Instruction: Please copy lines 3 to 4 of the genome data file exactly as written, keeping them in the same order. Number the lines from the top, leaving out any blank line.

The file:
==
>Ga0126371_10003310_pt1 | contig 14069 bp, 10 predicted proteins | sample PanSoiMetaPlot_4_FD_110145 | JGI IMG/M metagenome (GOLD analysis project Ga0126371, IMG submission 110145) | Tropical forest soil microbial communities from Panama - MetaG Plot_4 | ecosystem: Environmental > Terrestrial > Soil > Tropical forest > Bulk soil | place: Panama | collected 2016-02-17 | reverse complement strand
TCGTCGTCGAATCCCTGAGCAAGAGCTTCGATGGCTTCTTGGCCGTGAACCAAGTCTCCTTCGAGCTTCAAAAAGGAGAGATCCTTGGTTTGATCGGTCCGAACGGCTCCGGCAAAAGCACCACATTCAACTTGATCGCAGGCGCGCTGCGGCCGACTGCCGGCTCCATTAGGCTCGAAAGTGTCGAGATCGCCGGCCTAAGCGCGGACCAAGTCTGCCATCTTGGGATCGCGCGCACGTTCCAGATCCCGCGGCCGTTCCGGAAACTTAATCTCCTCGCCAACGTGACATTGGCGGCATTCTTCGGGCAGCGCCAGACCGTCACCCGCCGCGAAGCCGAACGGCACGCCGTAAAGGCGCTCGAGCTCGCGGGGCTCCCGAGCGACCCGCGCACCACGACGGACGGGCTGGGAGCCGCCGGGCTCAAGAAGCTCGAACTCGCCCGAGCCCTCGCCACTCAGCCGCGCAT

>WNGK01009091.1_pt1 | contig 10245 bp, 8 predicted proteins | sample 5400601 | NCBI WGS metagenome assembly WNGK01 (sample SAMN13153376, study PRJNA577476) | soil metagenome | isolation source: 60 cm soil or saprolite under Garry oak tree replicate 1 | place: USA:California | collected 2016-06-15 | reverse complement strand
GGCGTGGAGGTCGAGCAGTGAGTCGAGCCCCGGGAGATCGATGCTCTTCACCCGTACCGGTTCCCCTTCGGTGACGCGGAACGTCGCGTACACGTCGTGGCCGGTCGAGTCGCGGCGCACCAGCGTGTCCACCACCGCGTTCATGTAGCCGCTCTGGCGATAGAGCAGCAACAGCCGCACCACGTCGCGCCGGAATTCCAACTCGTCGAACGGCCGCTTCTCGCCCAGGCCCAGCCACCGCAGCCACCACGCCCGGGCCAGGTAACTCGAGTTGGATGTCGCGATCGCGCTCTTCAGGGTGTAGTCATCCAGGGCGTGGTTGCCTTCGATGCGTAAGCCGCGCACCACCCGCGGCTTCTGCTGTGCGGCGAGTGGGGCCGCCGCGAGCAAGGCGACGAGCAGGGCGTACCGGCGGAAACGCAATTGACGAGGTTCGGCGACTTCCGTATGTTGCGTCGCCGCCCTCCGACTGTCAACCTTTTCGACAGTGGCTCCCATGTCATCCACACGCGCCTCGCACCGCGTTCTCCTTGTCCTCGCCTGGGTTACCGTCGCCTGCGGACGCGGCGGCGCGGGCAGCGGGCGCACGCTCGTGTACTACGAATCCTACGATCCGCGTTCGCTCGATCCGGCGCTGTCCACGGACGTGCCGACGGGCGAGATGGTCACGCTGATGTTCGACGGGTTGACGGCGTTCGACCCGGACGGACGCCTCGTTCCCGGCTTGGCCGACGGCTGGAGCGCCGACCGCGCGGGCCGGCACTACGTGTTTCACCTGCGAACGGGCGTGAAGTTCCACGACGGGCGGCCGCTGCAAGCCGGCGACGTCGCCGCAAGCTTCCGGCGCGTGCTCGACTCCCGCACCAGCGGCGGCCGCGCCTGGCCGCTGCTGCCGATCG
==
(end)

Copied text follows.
>WNGK01009091.1_pt1 | contig 10245 bp, 8 predicted proteins | sample 5400601 | NCBI WGS metagenome assembly WNGK01 (sample SAMN13153376, study PRJNA577476) | soil metagenome | isolation source: 60 cm soil or saprolite under Garry oak tree replicate 1 | place: USA:California | collected 2016-06-15 | reverse complement strand
GGCGTGGAGGTCGAGCAGTGAGTCGAGCCCCGGGAGATCGATGCTCTTCACCCGTACCGGTTCCCCTTCGGTGACGCGGAACGTCGCGTACACGTCGTGGCCGGTCGAGTCGCGGCGCACCAGCGTGTCCACCACCGCGTTCATGTAGCCGCTCTGGCGATAGAGCAGCAACAGCCGCACCACGTCGCGCCGGAATTCCAACTCGTCGAACGGCCGCTTCTCGCCCAGGCCCAGCCACCGCAGCCACCACGCCCGGGCCAGGTAACTCGAGTTGGATGTCGCGATCGCGCTCTTCAGGGTGTAGTCATCCAGGGCGTGGTTGCCTTCGATGCGTAAGCCGCGCACCACCCGCGGCTTCTGCTGTGCGGCGAGTGGGGCCGCCGCGAGCAAGGCGACGAGCAGGGCGTACCGGCGGAAACGCAATTGACGAGGTTCGGCGACTTCCGTATGTTGCGTCGCCGCCCTCCGACTGTCAACCTTTTCGACAGTGGCTCCCATGTCATCCACACGCGCCTCGCACCGCGTTCTCCTTGTCCTCGCCTGGGTTACCGTCGCCTGCGGACGCGGCGGCGCGGGCAGCGGGCGCACGCTCGTGTACTACGAATCCTACGATCCGCGTTCGCTCGATCCGGCGCTGTCCACGGACGTGCCGACGGGCGAGATGGTCACGCTGATGTTCGACGGGTTGACGGCGTTCGACCCGGACGGACGCCTCGTTCCCGGCTTGGCCGACGGCTGGAGCGCCGACCGCGCGGGCCGGCACTACGTGTTTCACCTGCGAACGGGCGTGAAGTTCCACGACGGGCGGCCGCTGCAAGCCGGCGACGTCGCCGCAAGCTTCCGGCGCGTGCTCGACTCCCGCACCAGCGGCGGCCGCGCCTGGCCGCTGCTGCCGATCG